The FCRA allows an individual to bring a lawsuit against a background screening company if that company produces a criminal background report that includes false or misleading information, or if reports information prohibited from disclosure. While the remedies available are specific to each case, they can include compensatory damages, damages for lost wages, punitive damages, and penalties.

The Minnesota Business Screening Services Act

In addition to the FCRA, Minnesota state law includes a statute called the Minnesota Business Screening Services Act (“MBSSA”). Both the FCRA and the MBSSA allow individuals to dispute the accuracy of information contained on a background report. If someone does dispute the information contained in a criminal background report, a background screening company is required to conduct a reasonable investigation to determine if the disputed information is accurate and current. If a background screening company fails to conduct a reasonable investigation, it can be held responsible for its failure to do the same.

Know Your Rights – Request and Review Your Criminal Background Check Report

If an employer intends to take an “adverse action” against a current employee (e.g. firing, demoting, etc.) or (in most cases) refuses to hire an applicant because of information contained in a criminal background report there are certain requirements it must follow under the FCRA. The employer must provide employees or job applicants:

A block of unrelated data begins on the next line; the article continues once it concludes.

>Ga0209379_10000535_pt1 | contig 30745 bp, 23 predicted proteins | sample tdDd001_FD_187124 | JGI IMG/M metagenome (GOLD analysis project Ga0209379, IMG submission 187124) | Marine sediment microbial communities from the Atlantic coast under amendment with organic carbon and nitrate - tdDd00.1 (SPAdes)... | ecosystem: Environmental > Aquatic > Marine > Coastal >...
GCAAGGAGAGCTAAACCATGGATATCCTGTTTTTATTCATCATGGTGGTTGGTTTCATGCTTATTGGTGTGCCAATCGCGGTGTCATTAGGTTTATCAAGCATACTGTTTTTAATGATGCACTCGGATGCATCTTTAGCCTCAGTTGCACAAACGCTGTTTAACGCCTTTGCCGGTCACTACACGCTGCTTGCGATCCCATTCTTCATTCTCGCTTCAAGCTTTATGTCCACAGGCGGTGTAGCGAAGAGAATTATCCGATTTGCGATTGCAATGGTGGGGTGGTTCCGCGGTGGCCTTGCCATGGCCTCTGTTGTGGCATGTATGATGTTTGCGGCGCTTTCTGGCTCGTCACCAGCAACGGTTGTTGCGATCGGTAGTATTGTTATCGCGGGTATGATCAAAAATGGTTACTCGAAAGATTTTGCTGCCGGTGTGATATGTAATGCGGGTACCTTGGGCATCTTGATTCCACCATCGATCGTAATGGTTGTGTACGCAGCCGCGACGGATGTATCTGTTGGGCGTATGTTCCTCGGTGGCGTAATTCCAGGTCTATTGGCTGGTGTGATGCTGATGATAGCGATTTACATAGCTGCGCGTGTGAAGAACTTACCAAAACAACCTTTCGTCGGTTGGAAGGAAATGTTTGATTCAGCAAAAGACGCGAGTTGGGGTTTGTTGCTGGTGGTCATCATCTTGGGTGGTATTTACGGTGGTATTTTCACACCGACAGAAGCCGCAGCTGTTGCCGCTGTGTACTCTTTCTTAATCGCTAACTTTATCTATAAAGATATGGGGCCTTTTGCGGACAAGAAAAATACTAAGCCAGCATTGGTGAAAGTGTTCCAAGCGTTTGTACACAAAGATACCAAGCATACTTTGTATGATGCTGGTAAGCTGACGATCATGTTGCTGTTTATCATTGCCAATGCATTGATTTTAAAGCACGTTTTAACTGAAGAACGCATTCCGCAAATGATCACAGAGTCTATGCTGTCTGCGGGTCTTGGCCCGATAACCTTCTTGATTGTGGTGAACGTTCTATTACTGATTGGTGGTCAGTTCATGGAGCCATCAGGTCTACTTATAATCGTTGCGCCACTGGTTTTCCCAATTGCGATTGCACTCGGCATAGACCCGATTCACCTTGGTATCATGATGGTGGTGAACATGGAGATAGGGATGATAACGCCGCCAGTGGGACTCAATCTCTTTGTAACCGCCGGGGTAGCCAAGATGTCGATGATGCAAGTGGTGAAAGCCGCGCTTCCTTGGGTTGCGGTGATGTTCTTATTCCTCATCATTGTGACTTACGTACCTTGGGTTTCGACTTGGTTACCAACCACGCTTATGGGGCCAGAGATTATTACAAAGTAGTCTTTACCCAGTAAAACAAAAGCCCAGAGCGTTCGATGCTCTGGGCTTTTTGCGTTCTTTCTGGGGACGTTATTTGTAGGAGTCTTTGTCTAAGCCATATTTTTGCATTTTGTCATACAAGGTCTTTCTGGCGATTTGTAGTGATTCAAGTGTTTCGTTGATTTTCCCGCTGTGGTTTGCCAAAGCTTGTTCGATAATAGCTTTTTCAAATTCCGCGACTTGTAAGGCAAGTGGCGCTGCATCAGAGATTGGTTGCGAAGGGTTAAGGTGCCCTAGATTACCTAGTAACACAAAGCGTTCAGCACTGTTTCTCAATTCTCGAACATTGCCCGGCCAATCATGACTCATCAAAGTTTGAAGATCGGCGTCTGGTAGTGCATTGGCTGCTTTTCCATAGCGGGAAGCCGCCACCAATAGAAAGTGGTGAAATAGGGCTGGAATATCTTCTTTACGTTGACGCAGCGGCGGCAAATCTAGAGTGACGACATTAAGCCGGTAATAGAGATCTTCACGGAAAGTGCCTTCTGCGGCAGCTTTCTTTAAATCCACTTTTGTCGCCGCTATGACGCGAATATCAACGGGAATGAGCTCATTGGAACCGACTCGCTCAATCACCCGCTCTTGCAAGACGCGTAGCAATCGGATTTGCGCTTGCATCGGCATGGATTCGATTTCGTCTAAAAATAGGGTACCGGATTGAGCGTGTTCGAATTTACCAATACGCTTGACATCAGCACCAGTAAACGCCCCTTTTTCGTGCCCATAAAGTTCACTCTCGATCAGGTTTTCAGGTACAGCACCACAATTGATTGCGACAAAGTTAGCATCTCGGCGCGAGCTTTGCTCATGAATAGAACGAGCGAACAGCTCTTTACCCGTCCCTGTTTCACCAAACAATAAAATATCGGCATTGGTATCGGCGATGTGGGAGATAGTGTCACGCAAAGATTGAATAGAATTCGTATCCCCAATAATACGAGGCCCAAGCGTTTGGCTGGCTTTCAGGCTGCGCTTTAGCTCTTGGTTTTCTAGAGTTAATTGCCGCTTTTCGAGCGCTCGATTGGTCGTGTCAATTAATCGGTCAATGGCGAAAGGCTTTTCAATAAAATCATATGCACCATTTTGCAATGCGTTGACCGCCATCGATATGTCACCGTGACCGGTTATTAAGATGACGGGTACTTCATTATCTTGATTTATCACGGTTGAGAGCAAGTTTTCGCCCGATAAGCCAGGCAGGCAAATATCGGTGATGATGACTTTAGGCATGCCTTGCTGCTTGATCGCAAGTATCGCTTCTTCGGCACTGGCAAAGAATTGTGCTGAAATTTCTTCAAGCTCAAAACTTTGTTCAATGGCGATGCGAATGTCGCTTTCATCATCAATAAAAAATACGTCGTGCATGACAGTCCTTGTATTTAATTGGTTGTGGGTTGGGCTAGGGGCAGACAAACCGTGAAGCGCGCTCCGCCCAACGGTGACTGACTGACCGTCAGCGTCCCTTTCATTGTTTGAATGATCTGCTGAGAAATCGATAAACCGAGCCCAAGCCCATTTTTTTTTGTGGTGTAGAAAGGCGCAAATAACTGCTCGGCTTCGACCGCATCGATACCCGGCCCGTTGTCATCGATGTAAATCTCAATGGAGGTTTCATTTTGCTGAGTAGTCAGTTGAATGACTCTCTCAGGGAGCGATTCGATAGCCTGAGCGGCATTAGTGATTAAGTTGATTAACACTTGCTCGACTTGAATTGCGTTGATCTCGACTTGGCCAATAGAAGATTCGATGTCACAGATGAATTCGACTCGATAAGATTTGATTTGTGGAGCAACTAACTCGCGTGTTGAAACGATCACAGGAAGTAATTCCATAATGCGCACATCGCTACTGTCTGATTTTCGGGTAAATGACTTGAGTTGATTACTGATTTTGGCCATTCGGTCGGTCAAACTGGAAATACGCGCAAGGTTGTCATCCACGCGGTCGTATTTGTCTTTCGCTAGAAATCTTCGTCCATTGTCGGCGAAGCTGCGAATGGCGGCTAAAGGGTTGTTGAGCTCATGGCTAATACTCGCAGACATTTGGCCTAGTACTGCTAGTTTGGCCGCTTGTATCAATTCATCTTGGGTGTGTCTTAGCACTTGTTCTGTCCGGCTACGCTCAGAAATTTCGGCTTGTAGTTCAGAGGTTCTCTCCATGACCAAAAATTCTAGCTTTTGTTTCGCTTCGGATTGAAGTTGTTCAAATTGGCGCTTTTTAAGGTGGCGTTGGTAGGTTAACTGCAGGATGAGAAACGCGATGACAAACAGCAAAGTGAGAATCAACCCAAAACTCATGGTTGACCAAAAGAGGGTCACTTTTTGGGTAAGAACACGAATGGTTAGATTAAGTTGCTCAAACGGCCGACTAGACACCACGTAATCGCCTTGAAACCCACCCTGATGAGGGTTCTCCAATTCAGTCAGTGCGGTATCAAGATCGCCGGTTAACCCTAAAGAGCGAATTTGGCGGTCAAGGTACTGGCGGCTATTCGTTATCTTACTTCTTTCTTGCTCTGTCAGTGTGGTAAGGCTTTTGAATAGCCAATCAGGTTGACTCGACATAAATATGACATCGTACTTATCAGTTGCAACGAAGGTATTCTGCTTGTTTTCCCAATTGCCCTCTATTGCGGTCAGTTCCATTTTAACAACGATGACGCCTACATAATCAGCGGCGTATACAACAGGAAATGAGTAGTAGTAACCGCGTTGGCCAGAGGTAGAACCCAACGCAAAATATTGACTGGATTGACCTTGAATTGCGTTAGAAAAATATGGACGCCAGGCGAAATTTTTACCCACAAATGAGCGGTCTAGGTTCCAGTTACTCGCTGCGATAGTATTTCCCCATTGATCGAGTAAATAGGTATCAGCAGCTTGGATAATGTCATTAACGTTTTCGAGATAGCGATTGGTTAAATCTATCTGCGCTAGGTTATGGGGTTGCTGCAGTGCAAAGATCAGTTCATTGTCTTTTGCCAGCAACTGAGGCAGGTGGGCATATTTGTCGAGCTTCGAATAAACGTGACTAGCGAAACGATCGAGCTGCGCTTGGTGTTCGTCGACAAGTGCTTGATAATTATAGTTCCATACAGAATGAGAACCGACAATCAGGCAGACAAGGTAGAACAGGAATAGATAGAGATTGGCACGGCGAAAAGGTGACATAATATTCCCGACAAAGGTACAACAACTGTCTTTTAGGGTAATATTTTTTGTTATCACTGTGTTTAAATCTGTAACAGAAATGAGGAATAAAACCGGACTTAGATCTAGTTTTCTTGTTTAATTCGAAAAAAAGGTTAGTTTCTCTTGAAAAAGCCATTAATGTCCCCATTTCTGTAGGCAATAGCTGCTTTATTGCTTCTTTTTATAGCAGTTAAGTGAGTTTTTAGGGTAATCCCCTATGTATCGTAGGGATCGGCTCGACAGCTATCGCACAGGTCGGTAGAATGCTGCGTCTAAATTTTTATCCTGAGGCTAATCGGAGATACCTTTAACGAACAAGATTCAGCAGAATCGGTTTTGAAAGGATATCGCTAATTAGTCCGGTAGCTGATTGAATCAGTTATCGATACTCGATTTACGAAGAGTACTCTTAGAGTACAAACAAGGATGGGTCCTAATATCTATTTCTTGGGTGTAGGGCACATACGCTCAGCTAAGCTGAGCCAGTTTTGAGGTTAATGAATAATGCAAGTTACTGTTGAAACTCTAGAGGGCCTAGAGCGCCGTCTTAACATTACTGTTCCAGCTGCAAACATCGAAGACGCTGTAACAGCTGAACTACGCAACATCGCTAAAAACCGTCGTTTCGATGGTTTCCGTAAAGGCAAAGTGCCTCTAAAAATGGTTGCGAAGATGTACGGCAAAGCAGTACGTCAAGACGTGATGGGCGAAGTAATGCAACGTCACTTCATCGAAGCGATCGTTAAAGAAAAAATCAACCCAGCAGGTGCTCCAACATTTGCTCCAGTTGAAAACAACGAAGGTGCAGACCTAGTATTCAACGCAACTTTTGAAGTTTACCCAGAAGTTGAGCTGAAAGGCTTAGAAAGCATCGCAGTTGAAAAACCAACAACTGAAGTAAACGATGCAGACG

• A copy of the report;
  • Notice of their rights, in a disclosure similar to the one that appears here.
  • Notice that an adverse action may be taken because of information contained in the report. The purpose of this provision is to allow employees and applicants time to review the report and to correct or explain any errors or misleading information. If an employer does take an adverse action based on a criminal background report, they must provide written notice of the same, in what is known as the “Final Adverse Action.”

Employees should review background reports prepared about them because they may contain false or misleading information. In Minnesota, employees and applicants have the right to request their criminal background report at the time they consent to having the report prepared.

Too often, individuals may not closely review their background reports and suffer an adverse employment action because of false or misleading information, or because information was reported that is prohibited from disclosure by law. As discussed above, non-convictions (i.e. arrests, criminal charges) are, in most instances, prohibited from being disclosed on a criminal background report if they occurred more than seven years before the date of the report. Certain petty misdemeanors may also be prohibited from being disclosed on a criminal background report if they occurred more than seven years prior to the date of the report.